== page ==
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Telescopes are a great way to introduce kids of all ages to the joy of astronomy and science. With a simple telescope, a child can see mountains on the moon, discover constellations, and even view planets and moons hundreds of millions of miles away.
Shopping for and learning how to use telescopes doesn’t have to be complicated. We’ve made this resource guide to help you find an appropriate, affordable telescope and to teach your kids how to use it.
Best Telescopes for Kids: This guide explains the basics of how telescopes work as well as which kinds are best suited for kids in each age bracket.
Best Telescope Starter Kits for Kids: These telescope kits come with everything you need and have high customer ratings.
A Child’s First Telescopes: Here are more telescopes available on Amazon. They are rated and organized by price.
Best Telescopes for Beginners: Finally, we have this purchasing guide from Fractus Learning, an educational company.
Best Astronomy Binoculars: Check out binoculars for a more affordable and portable option for star-gazing.
Telescopes Intro: From KidsAstronomy.com, this young children’s educational material includes simple explanations, photos and YouTube videos on how telescopes were invented.
How Telescopes Work: For older kids, this Naperville Astronomical Association goes more in depth on the physics behind even the most powerful telescopes.
Science Video for Kids: For visual learners, this short video presents the science behind telescopes in a kid-friendly way.
Understanding Magnification: Learn how magnification affects the visual quality of a telescope.
Kids Astronomy: This children’s educational website explains astronomy very simply and offers games and activities to get kids involved with a telescope.
Astronomy for Kids: Facts, quizzes, games and videos—this site has everything a kid needs to know about space.
Becoming a Skilled Observer: Here you’ll learn everything you need to know to get started observing the sky.
30 Space & Astronomy Books for Kids: Including both nonfiction and fiction, these books are organized by age level from 4 years old and up.
Observing Sites: Search by state for the best spots to view the stars.
Observatory Search: Locate the nearest observatory in your state to take the kids for a fun guided tour of the stars.
Star Party: This Wikipedia article explains the rise of “star parties,” local groups of astronomers gathering to share their knowledge and tools. You can search for a star party near you on any search engine.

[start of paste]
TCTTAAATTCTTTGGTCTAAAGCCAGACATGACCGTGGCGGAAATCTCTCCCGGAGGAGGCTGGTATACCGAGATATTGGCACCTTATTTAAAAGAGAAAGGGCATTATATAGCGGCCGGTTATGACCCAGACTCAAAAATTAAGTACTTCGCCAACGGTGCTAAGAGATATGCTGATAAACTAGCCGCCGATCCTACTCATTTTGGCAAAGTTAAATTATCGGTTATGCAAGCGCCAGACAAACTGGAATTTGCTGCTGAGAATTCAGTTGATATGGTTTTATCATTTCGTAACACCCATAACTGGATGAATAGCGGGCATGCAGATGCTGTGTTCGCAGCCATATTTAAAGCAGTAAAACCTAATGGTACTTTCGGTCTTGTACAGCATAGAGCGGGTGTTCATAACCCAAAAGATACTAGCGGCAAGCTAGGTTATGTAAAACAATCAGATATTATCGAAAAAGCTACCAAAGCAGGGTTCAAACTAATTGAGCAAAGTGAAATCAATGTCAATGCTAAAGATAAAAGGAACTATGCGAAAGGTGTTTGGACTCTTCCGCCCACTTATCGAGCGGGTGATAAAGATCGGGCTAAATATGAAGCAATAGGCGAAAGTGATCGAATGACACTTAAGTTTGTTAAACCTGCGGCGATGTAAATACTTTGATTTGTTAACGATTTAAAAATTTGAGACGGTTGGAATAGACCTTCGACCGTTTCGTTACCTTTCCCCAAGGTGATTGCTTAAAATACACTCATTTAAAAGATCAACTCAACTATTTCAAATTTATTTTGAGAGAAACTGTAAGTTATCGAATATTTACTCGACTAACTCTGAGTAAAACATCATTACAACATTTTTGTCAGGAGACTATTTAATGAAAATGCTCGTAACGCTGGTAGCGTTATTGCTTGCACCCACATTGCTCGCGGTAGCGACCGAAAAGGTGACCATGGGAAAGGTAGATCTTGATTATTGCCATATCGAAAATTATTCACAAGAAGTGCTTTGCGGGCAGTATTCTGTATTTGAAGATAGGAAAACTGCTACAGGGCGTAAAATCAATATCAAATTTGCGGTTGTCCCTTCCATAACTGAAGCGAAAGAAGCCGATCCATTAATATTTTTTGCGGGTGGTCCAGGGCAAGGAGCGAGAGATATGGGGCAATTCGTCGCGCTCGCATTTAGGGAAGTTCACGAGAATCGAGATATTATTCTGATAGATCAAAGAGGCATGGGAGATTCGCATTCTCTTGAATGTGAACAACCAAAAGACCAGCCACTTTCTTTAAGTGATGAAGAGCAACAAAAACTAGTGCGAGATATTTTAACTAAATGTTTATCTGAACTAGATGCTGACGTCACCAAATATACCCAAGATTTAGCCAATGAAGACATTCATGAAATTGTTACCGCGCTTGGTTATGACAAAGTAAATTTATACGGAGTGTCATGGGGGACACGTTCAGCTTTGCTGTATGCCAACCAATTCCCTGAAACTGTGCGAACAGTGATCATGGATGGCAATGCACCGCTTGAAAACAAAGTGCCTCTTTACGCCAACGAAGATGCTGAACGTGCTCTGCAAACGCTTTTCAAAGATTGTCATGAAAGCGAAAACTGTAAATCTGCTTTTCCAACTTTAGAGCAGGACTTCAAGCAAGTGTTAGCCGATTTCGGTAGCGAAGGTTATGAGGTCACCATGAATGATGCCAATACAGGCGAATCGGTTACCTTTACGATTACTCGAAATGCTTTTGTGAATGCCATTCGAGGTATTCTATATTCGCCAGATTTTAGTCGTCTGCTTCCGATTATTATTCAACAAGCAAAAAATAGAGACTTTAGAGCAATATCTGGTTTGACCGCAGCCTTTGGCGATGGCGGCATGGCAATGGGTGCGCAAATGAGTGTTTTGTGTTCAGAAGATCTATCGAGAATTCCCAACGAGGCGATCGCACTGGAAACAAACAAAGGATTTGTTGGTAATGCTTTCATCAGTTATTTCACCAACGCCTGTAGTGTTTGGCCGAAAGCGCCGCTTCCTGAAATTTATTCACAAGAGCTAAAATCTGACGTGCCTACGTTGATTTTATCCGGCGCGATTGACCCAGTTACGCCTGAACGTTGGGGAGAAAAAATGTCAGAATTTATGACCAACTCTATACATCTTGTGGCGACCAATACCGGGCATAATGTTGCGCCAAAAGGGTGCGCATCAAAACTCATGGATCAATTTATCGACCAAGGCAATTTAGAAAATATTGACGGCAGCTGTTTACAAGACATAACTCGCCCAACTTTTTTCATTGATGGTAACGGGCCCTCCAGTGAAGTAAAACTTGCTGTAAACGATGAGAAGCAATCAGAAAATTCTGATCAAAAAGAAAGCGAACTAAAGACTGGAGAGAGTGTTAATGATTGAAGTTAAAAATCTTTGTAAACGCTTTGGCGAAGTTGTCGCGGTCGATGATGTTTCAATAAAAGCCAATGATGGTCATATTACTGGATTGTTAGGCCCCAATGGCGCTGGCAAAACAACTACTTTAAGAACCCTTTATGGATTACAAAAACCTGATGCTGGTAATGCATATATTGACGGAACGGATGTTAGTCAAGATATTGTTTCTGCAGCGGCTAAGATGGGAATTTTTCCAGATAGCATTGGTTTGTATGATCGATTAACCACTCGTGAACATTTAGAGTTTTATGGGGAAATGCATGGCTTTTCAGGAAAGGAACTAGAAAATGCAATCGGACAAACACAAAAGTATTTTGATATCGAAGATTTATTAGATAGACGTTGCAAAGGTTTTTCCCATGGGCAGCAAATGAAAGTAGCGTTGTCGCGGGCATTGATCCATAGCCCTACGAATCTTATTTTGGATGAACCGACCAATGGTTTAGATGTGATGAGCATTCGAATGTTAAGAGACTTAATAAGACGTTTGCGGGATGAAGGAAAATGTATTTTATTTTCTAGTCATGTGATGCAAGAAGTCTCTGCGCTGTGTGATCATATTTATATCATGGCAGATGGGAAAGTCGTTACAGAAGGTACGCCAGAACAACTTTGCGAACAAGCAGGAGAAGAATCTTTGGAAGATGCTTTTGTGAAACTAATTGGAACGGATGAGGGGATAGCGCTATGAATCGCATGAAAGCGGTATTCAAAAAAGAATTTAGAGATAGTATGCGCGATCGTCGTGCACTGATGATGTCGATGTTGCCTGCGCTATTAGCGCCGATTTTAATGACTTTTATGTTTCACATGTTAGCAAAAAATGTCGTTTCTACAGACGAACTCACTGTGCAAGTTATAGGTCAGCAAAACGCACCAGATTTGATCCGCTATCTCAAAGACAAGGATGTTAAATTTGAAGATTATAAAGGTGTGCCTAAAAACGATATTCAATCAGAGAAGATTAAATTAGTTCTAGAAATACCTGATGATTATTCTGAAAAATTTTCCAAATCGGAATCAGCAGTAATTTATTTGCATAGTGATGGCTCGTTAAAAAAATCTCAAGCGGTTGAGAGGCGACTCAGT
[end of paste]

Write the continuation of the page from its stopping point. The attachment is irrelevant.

Challenger Center: Find a Challenger Center near you. These science education centers allow kids to play roles on a NASA mission using STEM and leadership skills.
Don’t let the gimmicks fool you. Magnification specs don’t tell the whole story.
You’ve probably noticed when you zoom in on a digital photo that it gets very pixelated and grainy. Many cheap telescopes are the same way. They may magnify the moon 200 times, but it will not be a sharp picture. Secondly, the more a telescope magnifies an image, the dimmer it will be.
Long story short: if your telescope is too “powerful” at magnifying, you will not be able to see anything worthwhile. So make sure to check for the quality of the optics and the aperture size to ensure a good image.
If you are having a hard time finding a quality, affordable telescope, consider starting with a pair of binoculars designed for star-gazing. Good pairs start at around $35 on Amazon. As a bonus, binoculars are easier to take along with you to better viewing points.
Telescopes do not require an immense amount of maintenance. Some dust and dirt collection is normal and will not affect your view. However, keeping a lens cap on when the telescope is not being used is the best way to care for your telescope and prevent accidental scratches. Also teach your children to never touch the lens to avoid oily smudges and fingerprints.
By now, we’ve probably all heard of light pollution. This phenomenon occurs when your surrounding area—and this area can extend for miles in all directions—is emitting too much artificial lighting. This excess of light creates a sort of glowing haze that blocks visibility of the natural night sky.
If you live in the city or in a crowded suburban area, you’ll want to venture outside your backyard to find the clearest skies. There’s a reason national parks are highly rated among star-gazers, but any field or open space away from the bright city lights will do.
We also strongly recommend visiting an observatory or planetarium. Nighttime laser shows can familiarize kids with how to find stars, constellations and planets. Some also use a powerful telescope to allow you a real-time view of the sky.